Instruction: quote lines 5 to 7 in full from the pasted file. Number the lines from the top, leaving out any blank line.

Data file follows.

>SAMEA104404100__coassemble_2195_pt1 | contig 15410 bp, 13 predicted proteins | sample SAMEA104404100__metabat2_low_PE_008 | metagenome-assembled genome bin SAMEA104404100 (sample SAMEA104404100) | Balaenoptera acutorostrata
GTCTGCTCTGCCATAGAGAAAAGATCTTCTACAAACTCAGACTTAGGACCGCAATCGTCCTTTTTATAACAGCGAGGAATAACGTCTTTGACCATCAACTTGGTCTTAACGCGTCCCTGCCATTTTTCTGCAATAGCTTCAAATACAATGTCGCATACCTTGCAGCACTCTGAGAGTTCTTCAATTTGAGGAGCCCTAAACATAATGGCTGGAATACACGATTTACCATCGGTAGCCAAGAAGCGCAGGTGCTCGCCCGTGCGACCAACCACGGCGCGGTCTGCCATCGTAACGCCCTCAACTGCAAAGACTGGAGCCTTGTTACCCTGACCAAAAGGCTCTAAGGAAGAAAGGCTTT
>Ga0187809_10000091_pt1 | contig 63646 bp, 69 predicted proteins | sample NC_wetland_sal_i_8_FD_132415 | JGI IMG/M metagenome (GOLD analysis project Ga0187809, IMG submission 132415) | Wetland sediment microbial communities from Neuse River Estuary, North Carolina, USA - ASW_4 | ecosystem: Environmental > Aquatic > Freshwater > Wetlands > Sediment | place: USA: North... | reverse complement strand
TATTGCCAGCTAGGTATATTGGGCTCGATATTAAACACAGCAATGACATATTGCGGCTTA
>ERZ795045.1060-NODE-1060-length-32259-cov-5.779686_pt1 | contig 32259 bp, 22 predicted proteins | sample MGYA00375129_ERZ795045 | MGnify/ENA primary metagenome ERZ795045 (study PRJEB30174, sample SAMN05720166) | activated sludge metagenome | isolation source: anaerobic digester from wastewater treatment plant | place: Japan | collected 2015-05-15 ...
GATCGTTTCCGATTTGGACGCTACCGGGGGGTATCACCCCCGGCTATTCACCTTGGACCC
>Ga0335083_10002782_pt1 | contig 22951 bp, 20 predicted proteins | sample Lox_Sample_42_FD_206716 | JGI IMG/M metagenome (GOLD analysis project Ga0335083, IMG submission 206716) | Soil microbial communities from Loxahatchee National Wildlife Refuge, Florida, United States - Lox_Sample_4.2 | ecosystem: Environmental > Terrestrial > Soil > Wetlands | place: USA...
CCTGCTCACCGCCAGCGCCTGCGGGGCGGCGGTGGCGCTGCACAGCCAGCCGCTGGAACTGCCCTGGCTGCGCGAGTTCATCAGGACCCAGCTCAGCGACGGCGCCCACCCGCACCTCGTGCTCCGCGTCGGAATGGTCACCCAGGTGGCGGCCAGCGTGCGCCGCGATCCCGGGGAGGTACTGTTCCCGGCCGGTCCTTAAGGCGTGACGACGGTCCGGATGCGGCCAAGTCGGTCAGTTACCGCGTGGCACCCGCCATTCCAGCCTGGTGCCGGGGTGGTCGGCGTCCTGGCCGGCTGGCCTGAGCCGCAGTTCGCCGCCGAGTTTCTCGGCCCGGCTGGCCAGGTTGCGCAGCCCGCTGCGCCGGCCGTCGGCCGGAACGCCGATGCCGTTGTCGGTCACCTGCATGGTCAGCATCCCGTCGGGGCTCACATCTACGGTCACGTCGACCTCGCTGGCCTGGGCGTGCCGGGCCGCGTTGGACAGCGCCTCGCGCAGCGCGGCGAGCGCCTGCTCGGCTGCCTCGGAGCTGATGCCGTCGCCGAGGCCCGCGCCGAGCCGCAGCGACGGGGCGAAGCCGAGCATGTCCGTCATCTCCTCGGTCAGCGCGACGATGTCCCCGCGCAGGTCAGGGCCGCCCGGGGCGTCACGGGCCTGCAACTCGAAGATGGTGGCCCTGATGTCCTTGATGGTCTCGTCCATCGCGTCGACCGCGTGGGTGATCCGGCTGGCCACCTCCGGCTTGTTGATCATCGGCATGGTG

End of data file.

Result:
>ERZ795045.1060-NODE-1060-length-32259-cov-5.779686_pt1 | contig 32259 bp, 22 predicted proteins | sample MGYA00375129_ERZ795045 | MGnify/ENA primary metagenome ERZ795045 (study PRJEB30174, sample SAMN05720166) | activated sludge metagenome | isolation source: anaerobic digester from wastewater treatment plant | place: Japan | collected 2015-05-15 ...
GATCGTTTCCGATTTGGACGCTACCGGGGGGTATCACCCCCGGCTATTCACCTTGGACCC
>Ga0335083_10002782_pt1 | contig 22951 bp, 20 predicted proteins | sample Lox_Sample_42_FD_206716 | JGI IMG/M metagenome (GOLD analysis project Ga0335083, IMG submission 206716) | Soil microbial communities from Loxahatchee National Wildlife Refuge, Florida, United States - Lox_Sample_4.2 | ecosystem: Environmental > Terrestrial > Soil > Wetlands | place: USA...